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    Rational numbers for Javascript
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    Ratio.js

    Provides a Fraction / Rational / Ratio object for javascript.

    Why use Ratio.js?

    By keeping values in a rational form, you can maintain precision and can avoid common floating point operation errors in Javascript.

    Support:

    Node.js, Chrome 19+, Firefox 12+, IE 7+, and Opera 11+.

    Note: Run the test cases to check for additional browser compatibility.

    ##Current version 0.4.1

    Installation

    Just include the Ratio.js script. There are no dependencies.

    Browser:

    <script src="./dist/Ratio-0.4.1.js"></script>
    

    Install from npm

    npm install lb-ratio
    

    Include in project

    var Ratio = require("lb-ratio");
    

    Development

    Useful npm scripts. First run npm install on the root directory.

    • npm run format : Format the javascript code in ./lib with jsbeautifier.
    • npm run lint : Lint code with jshint and find errors in the code.
    • npm run build : Build a release based on base package.json version number and the beta js.

    Examples

    1. What is 12.12121212121212 as a fraction?

      Solution:

       var result = Ratio.parse( 12.12121212121212 ).simplify().toString();
       result === "400/33";
      
    2. Evaluate ( 0.1 + 0.2 )/( 1/3 * 12 )?

      Solution:

       var a = Ratio.parse(0.1).add(0.2).divide( Ratio(1,3).multiply(12) );
       var result = a.toString();
       result === "3/40"
      
    3. Does Math.PI equal 22/7?

      Solution:

       var result = Ratio.parse( "22/7" ).equals( Math.PI );
       result === false;
      

    Short Tutorial

    Ratio Constructor

    Ratio.js introduces a global constructor called Ratio.

    new is not require to make a new object since it's done for you.
    Thus new Ratio() and Ratio() are both valid to instantiate an object.

    Ratio Properties

    The default value of the numerator is 0 and denominator is 1.

    var a = Ratio();
    a.toString() === "0/1";
    a.numerator() === 0;
    a.denominator() === 1;
    

    Examples:

    // Good Values
    Ratio().toString() === "0/1"
    Ratio(4).toString() === "4/1"
    Ratio(4,5).toString() === "4/5"
    
    // Bad Values
    Ratio("five").toString() === "NaN/1"
    Ratio(1,"ten").toString() === "1/NaN"
    Ratio("five","ten").toString() === "NaN/NaN"
    

    Ratio values

    To retrieve the value inside a Ratio object you can use toString(), toLocaleString(), toArray() or valueOf().
    toString() - returns string "numerator/denominator".
    toArray() - returns [ numerator, denominator ].
    valueOf() - returns (numerator/denominator).
    toLocaleString() - returns string mixed number, whole number or proper fraction.

    var a = Ratio(30,10);
    a.toString() === "30/10";
    a.toLocaleString() === "3";
    a.toArray() // returns [30,10];
    a.valueOf() === 3; // same as +a or Number(a)
    

    Ratio Comparison

    valueOf() is called when inequality comparisons are made on a Ratio object.
    However, equalivance( == ) will compare the object and not the value of the object. Use .equals() instead.
    Thus you can do the following.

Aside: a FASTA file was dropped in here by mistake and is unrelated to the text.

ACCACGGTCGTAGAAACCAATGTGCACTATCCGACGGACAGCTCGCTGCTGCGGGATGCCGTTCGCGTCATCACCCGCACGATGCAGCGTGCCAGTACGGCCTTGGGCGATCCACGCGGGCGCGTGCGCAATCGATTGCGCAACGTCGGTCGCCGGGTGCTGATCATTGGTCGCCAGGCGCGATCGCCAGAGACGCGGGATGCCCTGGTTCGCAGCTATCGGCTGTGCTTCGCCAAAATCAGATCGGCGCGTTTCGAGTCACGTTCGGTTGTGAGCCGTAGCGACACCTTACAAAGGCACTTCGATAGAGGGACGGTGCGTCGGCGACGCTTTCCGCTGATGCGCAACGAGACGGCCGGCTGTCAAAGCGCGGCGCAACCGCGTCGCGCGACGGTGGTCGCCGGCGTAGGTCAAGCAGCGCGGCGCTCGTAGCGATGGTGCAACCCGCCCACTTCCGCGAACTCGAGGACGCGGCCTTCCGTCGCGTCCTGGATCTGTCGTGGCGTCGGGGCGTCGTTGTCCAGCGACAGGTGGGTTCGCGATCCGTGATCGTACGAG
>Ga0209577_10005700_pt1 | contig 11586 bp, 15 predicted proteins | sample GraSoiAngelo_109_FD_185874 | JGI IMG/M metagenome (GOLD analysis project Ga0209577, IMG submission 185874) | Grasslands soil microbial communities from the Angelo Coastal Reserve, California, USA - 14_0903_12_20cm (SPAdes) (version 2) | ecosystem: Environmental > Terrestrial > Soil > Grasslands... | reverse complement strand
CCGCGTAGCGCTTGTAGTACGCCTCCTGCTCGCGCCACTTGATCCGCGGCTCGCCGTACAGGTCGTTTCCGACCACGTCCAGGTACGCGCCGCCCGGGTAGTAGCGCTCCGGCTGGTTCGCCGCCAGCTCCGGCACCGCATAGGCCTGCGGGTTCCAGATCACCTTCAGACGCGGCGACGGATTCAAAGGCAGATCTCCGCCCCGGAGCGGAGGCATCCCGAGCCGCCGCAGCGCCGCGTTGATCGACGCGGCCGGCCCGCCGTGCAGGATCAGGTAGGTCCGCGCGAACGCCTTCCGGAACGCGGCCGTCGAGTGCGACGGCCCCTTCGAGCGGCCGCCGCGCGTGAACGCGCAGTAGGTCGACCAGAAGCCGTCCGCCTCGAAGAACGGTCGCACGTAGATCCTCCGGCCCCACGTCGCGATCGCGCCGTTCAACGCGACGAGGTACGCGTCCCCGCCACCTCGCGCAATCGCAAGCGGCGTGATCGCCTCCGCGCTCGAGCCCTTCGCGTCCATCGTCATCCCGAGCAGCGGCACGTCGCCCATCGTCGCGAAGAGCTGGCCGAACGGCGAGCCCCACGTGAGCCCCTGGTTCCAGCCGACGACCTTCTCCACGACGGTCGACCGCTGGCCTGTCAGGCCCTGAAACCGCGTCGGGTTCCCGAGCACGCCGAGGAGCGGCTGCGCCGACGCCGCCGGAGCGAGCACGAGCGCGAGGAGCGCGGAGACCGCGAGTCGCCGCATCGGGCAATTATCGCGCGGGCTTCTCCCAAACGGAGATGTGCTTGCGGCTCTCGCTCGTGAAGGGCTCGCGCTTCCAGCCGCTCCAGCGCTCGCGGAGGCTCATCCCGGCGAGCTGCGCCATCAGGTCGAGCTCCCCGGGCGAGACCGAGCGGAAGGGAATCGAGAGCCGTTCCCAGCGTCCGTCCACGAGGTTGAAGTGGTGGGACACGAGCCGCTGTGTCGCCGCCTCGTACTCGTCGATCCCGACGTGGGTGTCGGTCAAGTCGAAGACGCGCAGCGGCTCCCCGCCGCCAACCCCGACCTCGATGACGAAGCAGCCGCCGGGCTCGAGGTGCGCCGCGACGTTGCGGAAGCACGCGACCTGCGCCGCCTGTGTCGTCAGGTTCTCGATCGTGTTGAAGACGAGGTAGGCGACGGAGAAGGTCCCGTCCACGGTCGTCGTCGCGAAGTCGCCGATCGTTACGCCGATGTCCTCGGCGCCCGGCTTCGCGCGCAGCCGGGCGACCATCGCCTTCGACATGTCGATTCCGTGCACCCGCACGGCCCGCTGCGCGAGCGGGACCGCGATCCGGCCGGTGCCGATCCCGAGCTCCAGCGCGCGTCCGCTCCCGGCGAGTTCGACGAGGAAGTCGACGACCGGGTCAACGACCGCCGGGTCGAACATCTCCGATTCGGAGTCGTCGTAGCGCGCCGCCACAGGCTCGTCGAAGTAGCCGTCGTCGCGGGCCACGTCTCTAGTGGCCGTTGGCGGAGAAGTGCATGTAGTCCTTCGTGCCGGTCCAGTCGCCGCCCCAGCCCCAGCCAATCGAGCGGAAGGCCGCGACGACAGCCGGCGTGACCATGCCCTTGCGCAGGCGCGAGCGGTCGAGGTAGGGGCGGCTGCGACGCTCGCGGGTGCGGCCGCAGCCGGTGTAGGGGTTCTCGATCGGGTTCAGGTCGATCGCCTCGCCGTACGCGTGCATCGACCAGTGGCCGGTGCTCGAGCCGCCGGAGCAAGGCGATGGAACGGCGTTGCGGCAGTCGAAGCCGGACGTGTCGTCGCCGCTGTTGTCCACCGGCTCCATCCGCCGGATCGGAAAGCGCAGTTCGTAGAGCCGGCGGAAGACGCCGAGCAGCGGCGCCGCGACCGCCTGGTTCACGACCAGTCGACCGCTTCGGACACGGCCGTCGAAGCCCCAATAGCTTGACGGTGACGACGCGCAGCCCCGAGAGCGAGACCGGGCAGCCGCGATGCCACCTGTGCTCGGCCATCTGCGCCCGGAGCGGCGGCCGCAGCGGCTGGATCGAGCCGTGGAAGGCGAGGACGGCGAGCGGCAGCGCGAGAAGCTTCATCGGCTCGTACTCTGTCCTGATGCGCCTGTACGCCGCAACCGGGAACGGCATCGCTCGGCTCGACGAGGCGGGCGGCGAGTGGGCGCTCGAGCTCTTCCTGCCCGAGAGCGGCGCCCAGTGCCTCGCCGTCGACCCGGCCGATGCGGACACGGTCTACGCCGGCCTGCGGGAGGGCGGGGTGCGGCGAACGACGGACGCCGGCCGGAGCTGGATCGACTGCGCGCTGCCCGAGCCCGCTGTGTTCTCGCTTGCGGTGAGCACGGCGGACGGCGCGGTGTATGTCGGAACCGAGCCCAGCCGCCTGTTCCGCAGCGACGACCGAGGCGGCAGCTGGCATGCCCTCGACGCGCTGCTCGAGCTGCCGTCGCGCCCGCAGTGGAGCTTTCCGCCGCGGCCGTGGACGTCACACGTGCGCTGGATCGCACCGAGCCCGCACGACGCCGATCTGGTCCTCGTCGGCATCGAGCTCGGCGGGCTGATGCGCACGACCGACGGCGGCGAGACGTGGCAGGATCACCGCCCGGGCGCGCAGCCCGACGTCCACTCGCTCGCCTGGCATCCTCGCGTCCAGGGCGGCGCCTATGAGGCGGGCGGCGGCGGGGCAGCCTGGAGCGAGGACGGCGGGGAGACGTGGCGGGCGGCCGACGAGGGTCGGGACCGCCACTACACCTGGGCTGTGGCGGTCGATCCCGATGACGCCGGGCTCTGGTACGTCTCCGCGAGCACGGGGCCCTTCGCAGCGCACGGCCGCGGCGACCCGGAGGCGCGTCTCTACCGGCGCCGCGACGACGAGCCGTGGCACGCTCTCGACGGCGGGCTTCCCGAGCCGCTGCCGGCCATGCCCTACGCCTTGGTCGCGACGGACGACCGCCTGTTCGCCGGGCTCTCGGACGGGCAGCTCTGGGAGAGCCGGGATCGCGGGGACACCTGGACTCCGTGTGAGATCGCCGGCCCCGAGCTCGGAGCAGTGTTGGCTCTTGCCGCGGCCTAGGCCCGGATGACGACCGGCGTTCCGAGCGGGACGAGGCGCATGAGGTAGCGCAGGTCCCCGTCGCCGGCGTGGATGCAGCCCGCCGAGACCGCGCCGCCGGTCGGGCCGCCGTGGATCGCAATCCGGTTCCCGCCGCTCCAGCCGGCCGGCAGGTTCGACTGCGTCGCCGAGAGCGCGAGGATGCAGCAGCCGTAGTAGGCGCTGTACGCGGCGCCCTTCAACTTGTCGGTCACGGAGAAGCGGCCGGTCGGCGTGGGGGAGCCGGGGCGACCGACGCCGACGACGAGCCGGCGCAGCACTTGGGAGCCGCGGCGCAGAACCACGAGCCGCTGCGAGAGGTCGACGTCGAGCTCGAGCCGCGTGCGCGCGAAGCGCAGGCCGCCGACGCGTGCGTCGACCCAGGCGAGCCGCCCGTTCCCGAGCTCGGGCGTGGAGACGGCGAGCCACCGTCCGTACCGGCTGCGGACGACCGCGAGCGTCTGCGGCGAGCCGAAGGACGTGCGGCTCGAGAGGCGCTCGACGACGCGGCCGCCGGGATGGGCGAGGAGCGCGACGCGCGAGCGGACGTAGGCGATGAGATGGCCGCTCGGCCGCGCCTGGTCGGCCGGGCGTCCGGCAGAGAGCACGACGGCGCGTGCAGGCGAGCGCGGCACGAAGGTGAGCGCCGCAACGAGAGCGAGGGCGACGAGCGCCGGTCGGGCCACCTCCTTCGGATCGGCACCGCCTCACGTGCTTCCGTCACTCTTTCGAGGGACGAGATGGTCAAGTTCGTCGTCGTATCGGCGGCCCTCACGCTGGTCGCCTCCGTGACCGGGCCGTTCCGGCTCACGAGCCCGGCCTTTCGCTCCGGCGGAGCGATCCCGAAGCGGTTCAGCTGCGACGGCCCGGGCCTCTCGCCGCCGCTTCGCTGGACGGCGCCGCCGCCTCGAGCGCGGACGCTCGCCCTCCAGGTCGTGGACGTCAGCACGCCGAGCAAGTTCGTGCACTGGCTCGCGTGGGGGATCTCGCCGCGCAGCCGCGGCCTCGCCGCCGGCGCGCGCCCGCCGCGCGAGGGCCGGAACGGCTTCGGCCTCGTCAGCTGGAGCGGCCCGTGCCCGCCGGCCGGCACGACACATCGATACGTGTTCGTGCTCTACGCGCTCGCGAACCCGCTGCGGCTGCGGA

var a = Ratio(15,3), 
        b = Ratio(3,15);
    
    (a > b) === true;
    (a < b) === false;
    ( a == b ) === false; 
    a.equals( a ) === true;
    a.equals( b ) === false;
    

    Creating new Ratio Objects

    There are various ways to create a new Ratio object. Ratio.parse() is the prefered methods.

    Ratio()

    // "0/1" is the default ratio
    Ratio().toString() === "0/1";
    
    // Accepts whole numbers
    Ratio(1).toString() === "1/1";
    
    // Accepts an numerator and denominator
    Ratio(1,2).toString() === "1/2";
    

    Ratio.parse( value )

    // Use Ratio.parse() to parse any other values that aren't whole numbers.
    
    // Accepts decimals
    Ratio.parse(1/2).toString() === "1/2";
    
    // Accepts fractions as strings
    Ratio.parse("1/2").toString() === "1/2";
    
    // Accepts mixed numbers as strings
    Ratio.parse( "1 1/2" ).toString() === "3/2";
    
    // Accepts a Ratio object
    Ratio.parse( Ratio(1/2) ).toString() === "1/2";
    

    Ratio.parse( value1, value2 )
    This is the same as value1 / value2 or Ratio.parse(value1).divide(value2)

    // Converts the Ratio objects to a single fraction.
    Ratio.parse( Ratio(1), Ratio(2) ).toString() === "1/2";
    
    // Accepts 
    // (1/2) / (1/3) = 3/2
    Ratio.parse( "1/2", "1/3" ).toString() === "3/2";
    

    Methods

    All proproty methods are non-destructive and return a new Ratio object.

    var a = Ratio(1,3);
    a.toString() === "1/3"
    a.add(1,5).toString() === "8/15"
    a.toString() === "1/3"
    

    Refer to the documentation for a complete method list.

    Additional Examples

    // in Javascript
    var a = 0.1 + 0.2;
    var b = 0.3;
    ( a == b ) === false;
    a === 0.30000000000000004;
    
    var a = Ratio();
    a.toString() === "0/1";
    
    // Ratio operations
    var c = Ratio.parse(1/3).negate().add("-0.1").multiply(0xF3).divide(1,2).divide(1e-4).abs();
    c.toString() === "1053/5";
    
    // in Ratio.js
    var a = Ratio( 0.1 ).add( 0.2 );
    var b = Ratio( 0.3 );
    (+a == +b ) === true;
    
    // another way of writing it.
    Ratio( "0.1" ).add( 0.2 ).equals( 0.3 ); // true!
    
    // And another.
    var a = Ratio(1,10);
    var b = Ratio(2,10);
    var c = Ratio(3,10);
    a.add( b ).toString() === c.toString(); // true!
    
    a.toString() === "1/10";
    +a === 0.1;
    ( +a === a.valueOf() ) ;
    a.toArray(); // returns [ 1, 10 ]
    

    License

    MIT License

    Known Issues

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